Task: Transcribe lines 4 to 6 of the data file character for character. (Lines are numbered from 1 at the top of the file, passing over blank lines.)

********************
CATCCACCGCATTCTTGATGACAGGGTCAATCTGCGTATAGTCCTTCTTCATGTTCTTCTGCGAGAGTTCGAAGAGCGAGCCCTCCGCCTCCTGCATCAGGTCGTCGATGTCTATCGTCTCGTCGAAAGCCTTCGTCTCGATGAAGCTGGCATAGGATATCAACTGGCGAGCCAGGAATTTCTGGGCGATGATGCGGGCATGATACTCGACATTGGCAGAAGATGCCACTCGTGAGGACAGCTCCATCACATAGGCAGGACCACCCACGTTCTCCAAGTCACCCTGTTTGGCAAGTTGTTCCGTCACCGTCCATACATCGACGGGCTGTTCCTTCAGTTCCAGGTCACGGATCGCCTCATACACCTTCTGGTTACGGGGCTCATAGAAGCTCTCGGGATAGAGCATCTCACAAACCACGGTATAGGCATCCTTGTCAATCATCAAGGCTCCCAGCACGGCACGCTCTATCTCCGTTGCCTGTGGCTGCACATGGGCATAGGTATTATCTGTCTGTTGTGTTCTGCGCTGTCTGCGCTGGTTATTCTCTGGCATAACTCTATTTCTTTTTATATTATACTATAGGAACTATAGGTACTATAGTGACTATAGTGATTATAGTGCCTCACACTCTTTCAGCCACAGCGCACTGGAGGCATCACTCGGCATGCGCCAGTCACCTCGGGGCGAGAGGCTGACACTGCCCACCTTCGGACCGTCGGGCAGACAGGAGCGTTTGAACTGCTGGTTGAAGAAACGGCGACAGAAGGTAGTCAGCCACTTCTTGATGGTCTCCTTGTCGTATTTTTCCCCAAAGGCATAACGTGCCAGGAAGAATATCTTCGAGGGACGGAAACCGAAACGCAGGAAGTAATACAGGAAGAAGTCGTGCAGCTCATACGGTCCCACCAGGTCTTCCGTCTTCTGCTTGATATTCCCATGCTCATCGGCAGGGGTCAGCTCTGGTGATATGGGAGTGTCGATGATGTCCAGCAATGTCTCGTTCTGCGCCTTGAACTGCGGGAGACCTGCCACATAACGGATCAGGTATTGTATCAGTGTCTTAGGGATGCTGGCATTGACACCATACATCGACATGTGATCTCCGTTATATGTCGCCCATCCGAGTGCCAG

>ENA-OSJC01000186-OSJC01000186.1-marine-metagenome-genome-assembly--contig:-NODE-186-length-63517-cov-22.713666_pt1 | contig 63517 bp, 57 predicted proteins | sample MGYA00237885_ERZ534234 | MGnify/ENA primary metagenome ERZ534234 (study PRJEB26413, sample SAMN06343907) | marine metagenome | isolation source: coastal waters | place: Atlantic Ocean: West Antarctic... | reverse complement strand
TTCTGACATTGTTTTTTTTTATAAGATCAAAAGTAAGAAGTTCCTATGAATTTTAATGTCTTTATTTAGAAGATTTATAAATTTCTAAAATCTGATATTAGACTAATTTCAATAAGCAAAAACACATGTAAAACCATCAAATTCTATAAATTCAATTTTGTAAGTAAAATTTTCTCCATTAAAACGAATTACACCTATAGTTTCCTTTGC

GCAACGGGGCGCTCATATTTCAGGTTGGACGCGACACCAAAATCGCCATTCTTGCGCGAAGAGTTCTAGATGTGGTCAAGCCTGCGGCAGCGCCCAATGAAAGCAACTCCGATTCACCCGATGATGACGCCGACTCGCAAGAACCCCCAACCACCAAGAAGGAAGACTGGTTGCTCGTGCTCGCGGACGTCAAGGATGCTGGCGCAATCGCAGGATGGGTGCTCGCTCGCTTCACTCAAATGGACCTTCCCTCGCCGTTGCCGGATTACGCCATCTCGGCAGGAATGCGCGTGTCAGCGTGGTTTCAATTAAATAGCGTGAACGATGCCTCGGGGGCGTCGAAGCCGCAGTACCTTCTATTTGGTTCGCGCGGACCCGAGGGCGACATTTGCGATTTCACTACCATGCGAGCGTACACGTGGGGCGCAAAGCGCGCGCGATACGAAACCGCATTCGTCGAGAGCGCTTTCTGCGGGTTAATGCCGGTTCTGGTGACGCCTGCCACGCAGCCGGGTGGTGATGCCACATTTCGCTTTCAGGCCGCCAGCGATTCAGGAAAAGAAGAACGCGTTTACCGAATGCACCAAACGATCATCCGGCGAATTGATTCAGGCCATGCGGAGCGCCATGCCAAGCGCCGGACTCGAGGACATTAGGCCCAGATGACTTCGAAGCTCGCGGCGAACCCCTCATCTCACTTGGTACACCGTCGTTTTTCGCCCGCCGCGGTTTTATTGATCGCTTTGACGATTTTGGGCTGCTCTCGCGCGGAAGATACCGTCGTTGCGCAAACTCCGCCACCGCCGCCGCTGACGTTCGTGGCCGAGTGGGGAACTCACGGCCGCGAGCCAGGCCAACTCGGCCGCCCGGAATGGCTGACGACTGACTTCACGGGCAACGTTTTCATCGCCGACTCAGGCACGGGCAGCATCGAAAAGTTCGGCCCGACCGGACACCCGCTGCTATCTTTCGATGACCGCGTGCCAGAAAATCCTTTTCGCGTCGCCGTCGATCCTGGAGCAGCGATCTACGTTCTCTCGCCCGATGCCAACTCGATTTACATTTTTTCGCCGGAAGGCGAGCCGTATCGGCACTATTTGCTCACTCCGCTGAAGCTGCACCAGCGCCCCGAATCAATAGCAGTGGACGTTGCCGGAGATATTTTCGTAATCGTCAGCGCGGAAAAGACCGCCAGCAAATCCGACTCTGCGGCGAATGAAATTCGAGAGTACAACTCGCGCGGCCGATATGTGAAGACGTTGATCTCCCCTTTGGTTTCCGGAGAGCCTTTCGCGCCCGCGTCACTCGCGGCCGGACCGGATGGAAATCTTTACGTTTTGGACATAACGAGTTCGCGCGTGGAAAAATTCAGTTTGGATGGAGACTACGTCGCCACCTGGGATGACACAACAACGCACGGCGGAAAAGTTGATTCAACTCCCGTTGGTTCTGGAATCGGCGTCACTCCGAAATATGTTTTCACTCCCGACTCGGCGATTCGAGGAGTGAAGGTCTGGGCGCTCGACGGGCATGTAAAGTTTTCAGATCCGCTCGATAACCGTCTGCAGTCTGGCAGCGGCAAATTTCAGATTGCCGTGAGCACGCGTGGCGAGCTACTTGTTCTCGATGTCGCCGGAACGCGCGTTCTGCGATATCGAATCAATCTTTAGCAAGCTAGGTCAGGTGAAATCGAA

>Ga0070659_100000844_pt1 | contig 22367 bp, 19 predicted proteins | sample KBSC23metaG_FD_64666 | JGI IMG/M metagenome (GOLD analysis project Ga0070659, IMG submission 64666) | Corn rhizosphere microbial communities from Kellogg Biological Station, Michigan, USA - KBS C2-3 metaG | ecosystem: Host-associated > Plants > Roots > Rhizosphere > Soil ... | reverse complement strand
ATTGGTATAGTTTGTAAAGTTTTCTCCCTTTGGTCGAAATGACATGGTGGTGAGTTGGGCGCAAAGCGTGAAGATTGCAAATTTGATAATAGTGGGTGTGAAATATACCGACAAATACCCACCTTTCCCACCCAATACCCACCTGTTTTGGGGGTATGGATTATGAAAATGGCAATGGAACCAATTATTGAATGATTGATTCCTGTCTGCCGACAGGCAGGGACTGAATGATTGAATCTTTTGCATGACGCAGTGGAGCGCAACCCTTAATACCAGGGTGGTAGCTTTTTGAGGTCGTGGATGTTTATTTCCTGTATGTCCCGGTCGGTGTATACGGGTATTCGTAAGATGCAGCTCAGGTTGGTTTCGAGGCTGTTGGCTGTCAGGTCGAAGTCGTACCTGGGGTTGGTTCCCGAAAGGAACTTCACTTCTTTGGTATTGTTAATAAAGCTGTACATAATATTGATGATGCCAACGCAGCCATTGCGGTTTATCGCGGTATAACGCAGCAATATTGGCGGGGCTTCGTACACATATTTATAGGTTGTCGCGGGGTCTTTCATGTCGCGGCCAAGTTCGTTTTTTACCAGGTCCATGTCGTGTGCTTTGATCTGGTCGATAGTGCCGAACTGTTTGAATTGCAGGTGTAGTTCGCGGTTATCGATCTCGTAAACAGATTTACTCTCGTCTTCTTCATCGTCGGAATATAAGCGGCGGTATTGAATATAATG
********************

GCAACGGGGCGCTCATATTTCAGGTTGGACGCGACACCAAAATCGCCATTCTTGCGCGAAGAGTTCTAGATGTGGTCAAGCCTGCGGCAGCGCCCAATGAAAGCAACTCCGATTCACCCGATGATGACGCCGACTCGCAAGAACCCCCAACCACCAAGAAGGAAGACTGGTTGCTCGTGCTCGCGGACGTCAAGGATGCTGGCGCAATCGCAGGATGGGTGCTCGCTCGCTTCACTCAAATGGACCTTCCCTCGCCGTTGCCGGATTACGCCATCTCGGCAGGAATGCGCGTGTCAGCGTGGTTTCAATTAAATAGCGTGAACGATGCCTCGGGGGCGTCGAAGCCGCAGTACCTTCTATTTGGTTCGCGCGGACCCGAGGGCGACATTTGCGATTTCACTACCATGCGAGCGTACACGTGGGGCGCAAAGCGCGCGCGATACGAAACCGCATTCGTCGAGAGCGCTTTCTGCGGGTTAATGCCGGTTCTGGTGACGCCTGCCACGCAGCCGGGTGGTGATGCCACATTTCGCTTTCAGGCCGCCAGCGATTCAGGAAAAGAAGAACGCGTTTACCGAATGCACCAAACGATCATCCGGCGAATTGATTCAGGCCATGCGGAGCGCCATGCCAAGCGCCGGACTCGAGGACATTAGGCCCAGATGACTTCGAAGCTCGCGGCGAACCCCTCATCTCACTTGGTACACCGTCGTTTTTCGCCCGCCGCGGTTTTATTGATCGCTTTGACGATTTTGGGCTGCTCTCGCGCGGAAGATACCGTCGTTGCGCAAACTCCGCCACCGCCGCCGCTGACGTTCGTGGCCGAGTGGGGAACTCACGGCCGCGAGCCAGGCCAACTCGGCCGCCCGGAATGGCTGACGACTGACTTCACGGGCAACGTTTTCATCGCCGACTCAGGCACGGGCAGCATCGAAAAGTTCGGCCCGACCGGACACCCGCTGCTATCTTTCGATGACCGCGTGCCAGAAAATCCTTTTCGCGTCGCCGTCGATCCTGGAGCAGCGATCTACGTTCTCTCGCCCGATGCCAACTCGATTTACATTTTTTCGCCGGAAGGCGAGCCGTATCGGCACTATTTGCTCACTCCGCTGAAGCTGCACCAGCGCCCCGAATCAATAGCAGTGGACGTTGCCGGAGATATTTTCGTAATCGTCAGCGCGGAAAAGACCGCCAGCAAATCCGACTCTGCGGCGAATGAAATTCGAGAGTACAACTCGCGCGGCCGATATGTGAAGACGTTGATCTCCCCTTTGGTTTCCGGAGAGCCTTTCGCGCCCGCGTCACTCGCGGCCGGACCGGATGGAAATCTTTACGTTTTGGACATAACGAGTTCGCGCGTGGAAAAATTCAGTTTGGATGGAGACTACGTCGCCACCTGGGATGACACAACAACGCACGGCGGAAAAGTTGATTCAACTCCCGTTGGTTCTGGAATCGGCGTCACTCCGAAATATGTTTTCACTCCCGACTCGGCGATTCGAGGAGTGAAGGTCTGGGCGCTCGACGGGCATGTAAAGTTTTCAGATCCGCTCGATAACCGTCTGCAGTCTGGCAGCGGCAAATTTCAGATTGCCGTGAGCACGCGTGGCGAGCTACTTGTTCTCGATGTCGCCGGAACGCGCGTTCTGCGATATCGAATCAATCTTTAGCAAGCTAGGTCAGGTGAAATCGAA

>Ga0070659_100000844_pt1 | contig 22367 bp, 19 predicted proteins | sample KBSC23metaG_FD_64666 | JGI IMG/M metagenome (GOLD analysis project Ga0070659, IMG submission 64666) | Corn rhizosphere microbial communities from Kellogg Biological Station, Michigan, USA - KBS C2-3 metaG | ecosystem: Host-associated > Plants > Roots > Rhizosphere > Soil ... | reverse complement strand
ATTGGTATAGTTTGTAAAGTTTTCTCCCTTTGGTCGAAATGACATGGTGGTGAGTTGGGCGCAAAGCGTGAAGATTGCAAATTTGATAATAGTGGGTGTGAAATATACCGACAAATACCCACCTTTCCCACCCAATACCCACCTGTTTTGGGGGTATGGATTATGAAAATGGCAATGGAACCAATTATTGAATGATTGATTCCTGTCTGCCGACAGGCAGGGACTGAATGATTGAATCTTTTGCATGACGCAGTGGAGCGCAACCCTTAATACCAGGGTGGTAGCTTTTTGAGGTCGTGGATGTTTATTTCCTGTATGTCCCGGTCGGTGTATACGGGTATTCGTAAGATGCAGCTCAGGTTGGTTTCGAGGCTGTTGGCTGTCAGGTCGAAGTCGTACCTGGGGTTGGTTCCCGAAAGGAACTTCACTTCTTTGGTATTGTTAATAAAGCTGTACATAATATTGATGATGCCAACGCAGCCATTGCGGTTTATCGCGGTATAACGCAGCAATATTGGCGGGGCTTCGTACACATATTTATAGGTTGTCGCGGGGTCTTTCATGTCGCGGCCAAGTTCGTTTTTTACCAGGTCCATGTCGTGTGCTTTGATCTGGTCGATAGTGCCGAACTGTTTGAATTGCAGGTGTAGTTCGCGGTTATCGATCTCGTAAACAGATTTACTCTCGTCTTCTTCATCGTCGGAATATAAGCGGCGGTATTGAATATAATG